at rehearsals anymore — and has created something in its newest album,
“Cannibal Courtship,” that Zac Holtzman says wasn’t even possible on
earlier albums.

“After traveling on the road and spending so much time together, we grew into a family pretty quickly,” Zac Holtzman said.

The
group writes lyrics in English, and then works together, sometimes with
the help of a translator and usually with their heads buried in
translation books, to rework their words into Khmer, Zac Holtzman said.

Rewriting English lyrics into Khmer means the sound of a phrase changes entirely, he said.

“Things
are lost, and things are gained,” he said. “A phrase in English that’s
eight syllables can translate into over 20 syllables in Khmer. You have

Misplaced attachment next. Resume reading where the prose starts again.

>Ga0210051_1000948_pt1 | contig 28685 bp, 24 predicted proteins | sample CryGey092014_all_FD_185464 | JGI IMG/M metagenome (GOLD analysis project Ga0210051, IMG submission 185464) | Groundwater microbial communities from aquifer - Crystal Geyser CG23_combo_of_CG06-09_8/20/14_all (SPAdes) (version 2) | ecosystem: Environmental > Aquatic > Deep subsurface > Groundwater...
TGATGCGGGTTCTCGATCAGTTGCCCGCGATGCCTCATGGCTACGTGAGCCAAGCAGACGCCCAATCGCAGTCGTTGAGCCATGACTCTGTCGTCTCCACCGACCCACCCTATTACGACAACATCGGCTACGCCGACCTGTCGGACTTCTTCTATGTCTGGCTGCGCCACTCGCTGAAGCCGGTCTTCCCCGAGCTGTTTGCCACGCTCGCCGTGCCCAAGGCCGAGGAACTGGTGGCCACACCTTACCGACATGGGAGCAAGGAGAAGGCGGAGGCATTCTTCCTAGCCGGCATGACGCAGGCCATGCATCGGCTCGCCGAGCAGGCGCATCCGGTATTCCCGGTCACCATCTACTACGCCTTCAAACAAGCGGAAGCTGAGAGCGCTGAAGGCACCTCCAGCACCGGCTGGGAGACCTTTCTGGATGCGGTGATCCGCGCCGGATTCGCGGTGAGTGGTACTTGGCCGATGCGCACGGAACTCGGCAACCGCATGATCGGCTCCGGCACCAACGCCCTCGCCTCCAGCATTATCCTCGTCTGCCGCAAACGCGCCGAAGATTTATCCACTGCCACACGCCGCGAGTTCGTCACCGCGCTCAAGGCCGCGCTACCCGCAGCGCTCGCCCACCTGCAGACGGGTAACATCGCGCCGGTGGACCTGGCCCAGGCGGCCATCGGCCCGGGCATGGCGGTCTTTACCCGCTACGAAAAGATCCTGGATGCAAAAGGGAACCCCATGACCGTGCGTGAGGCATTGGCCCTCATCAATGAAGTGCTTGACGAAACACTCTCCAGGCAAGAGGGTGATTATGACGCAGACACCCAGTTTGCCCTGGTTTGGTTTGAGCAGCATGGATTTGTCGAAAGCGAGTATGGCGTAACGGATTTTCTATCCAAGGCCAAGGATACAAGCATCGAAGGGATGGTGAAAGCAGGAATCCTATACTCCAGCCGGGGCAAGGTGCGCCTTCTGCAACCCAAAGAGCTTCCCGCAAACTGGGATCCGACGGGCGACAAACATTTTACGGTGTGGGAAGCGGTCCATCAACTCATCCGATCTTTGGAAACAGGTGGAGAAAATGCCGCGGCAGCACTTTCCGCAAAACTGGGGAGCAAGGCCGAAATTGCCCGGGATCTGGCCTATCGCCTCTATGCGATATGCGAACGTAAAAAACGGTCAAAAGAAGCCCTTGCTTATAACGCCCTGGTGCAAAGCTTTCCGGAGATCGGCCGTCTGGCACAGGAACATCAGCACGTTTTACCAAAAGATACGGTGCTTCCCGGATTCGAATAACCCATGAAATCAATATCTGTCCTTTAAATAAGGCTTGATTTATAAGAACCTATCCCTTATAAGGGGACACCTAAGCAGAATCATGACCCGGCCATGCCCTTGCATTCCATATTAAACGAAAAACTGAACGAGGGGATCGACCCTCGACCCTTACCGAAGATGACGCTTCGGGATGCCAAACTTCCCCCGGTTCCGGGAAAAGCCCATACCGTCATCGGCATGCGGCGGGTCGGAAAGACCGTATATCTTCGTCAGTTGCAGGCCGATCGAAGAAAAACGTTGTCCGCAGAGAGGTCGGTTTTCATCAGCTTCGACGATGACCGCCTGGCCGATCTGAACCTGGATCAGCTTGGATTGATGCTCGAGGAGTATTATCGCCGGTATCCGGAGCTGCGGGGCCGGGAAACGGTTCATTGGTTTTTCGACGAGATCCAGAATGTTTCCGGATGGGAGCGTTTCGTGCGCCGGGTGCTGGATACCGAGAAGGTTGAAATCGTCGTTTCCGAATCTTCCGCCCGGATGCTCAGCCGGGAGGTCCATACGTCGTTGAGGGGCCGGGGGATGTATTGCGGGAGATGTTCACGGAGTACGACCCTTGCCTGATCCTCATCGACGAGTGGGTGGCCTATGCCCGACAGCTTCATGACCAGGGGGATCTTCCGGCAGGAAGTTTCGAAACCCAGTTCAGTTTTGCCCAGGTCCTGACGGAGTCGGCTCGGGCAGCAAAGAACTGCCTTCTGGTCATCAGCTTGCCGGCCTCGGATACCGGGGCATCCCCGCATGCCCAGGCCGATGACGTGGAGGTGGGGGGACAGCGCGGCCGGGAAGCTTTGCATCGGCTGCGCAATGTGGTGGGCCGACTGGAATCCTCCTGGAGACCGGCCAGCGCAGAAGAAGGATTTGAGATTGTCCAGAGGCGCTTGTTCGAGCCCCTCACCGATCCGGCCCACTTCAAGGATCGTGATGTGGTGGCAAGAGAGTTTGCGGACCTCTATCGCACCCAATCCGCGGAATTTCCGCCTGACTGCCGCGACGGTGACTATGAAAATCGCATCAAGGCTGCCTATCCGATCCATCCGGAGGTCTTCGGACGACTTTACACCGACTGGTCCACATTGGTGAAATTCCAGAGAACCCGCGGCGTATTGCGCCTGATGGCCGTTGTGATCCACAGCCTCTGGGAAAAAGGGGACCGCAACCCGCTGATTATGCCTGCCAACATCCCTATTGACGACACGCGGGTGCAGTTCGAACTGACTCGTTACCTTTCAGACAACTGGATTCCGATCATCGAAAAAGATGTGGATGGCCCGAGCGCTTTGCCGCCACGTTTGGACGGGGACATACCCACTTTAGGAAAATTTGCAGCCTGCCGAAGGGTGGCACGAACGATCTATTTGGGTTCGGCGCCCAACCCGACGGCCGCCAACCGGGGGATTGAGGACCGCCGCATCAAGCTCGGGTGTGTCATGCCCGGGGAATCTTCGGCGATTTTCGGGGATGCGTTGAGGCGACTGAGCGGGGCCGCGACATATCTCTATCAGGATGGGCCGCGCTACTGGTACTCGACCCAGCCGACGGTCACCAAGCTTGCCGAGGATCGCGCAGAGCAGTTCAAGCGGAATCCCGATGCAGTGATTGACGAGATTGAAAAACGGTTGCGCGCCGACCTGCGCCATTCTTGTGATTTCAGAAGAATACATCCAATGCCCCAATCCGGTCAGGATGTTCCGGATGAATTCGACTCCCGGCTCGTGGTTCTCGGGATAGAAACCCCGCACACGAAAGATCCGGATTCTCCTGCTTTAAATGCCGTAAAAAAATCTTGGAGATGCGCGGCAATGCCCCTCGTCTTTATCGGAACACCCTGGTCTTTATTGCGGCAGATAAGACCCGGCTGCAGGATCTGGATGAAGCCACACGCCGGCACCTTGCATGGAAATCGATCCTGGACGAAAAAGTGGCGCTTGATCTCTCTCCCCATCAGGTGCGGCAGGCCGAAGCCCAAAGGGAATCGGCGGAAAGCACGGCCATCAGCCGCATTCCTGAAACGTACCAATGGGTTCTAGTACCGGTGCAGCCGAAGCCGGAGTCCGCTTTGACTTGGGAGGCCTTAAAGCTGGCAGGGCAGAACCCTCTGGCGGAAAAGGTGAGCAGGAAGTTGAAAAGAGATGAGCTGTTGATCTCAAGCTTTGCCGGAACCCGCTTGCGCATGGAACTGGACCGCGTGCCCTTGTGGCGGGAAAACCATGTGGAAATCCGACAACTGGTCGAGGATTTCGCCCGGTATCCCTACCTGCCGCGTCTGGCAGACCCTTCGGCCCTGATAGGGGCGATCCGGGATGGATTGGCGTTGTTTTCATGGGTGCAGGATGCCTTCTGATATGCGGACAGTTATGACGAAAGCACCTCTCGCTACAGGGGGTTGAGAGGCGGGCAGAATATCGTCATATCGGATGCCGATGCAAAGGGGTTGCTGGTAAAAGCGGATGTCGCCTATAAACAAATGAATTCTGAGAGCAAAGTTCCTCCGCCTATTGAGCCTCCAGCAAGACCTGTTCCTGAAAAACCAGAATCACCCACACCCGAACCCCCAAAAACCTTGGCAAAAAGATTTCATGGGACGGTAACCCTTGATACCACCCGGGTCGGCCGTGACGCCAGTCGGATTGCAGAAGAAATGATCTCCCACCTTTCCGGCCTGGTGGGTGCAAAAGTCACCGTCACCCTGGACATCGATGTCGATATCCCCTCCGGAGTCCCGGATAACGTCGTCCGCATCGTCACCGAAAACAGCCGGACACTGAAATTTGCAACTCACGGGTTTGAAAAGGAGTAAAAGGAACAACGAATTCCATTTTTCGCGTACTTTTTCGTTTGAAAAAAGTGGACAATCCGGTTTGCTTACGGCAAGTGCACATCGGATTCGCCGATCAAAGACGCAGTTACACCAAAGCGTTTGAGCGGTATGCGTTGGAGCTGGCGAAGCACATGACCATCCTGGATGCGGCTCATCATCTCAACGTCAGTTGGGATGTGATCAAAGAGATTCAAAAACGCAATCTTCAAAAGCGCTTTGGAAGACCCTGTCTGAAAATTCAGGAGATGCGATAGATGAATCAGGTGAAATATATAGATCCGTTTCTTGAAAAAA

to get rid of the extraneous words, and the songs end up being like
these haikus. It’s a nice process. You trim off all the fat and it gets
boiled down to just the bare bones of what you’re really trying to say.”

Dengue
Fever has released three albums, a documentary music DVD called
“Sleepwalking Through The Mekong,” which shows the group performing in
Cambodian cities, and won the eighth annual Independent Music Award for
best World Fusion Album.

In 2010, the group released a
compilation of 14 songs by its favorite Cambodian rock artists from
“the Golden Era” of Cambodian music called “Electric Cambodia.” All the
proceeds from those sales go to the Cambodian Living Arts. They also
work with the Wildlife Alliance organization to help promote awareness
of endangered species in Cambodian forests.

Ross, who first
put the idea for the band’s name in Ethan Holtzman’s head, Zac added,
did pull through his bout with Dengue Fever back in Cambodia.

Santa Cruz Sentinel

Categories: Entertainment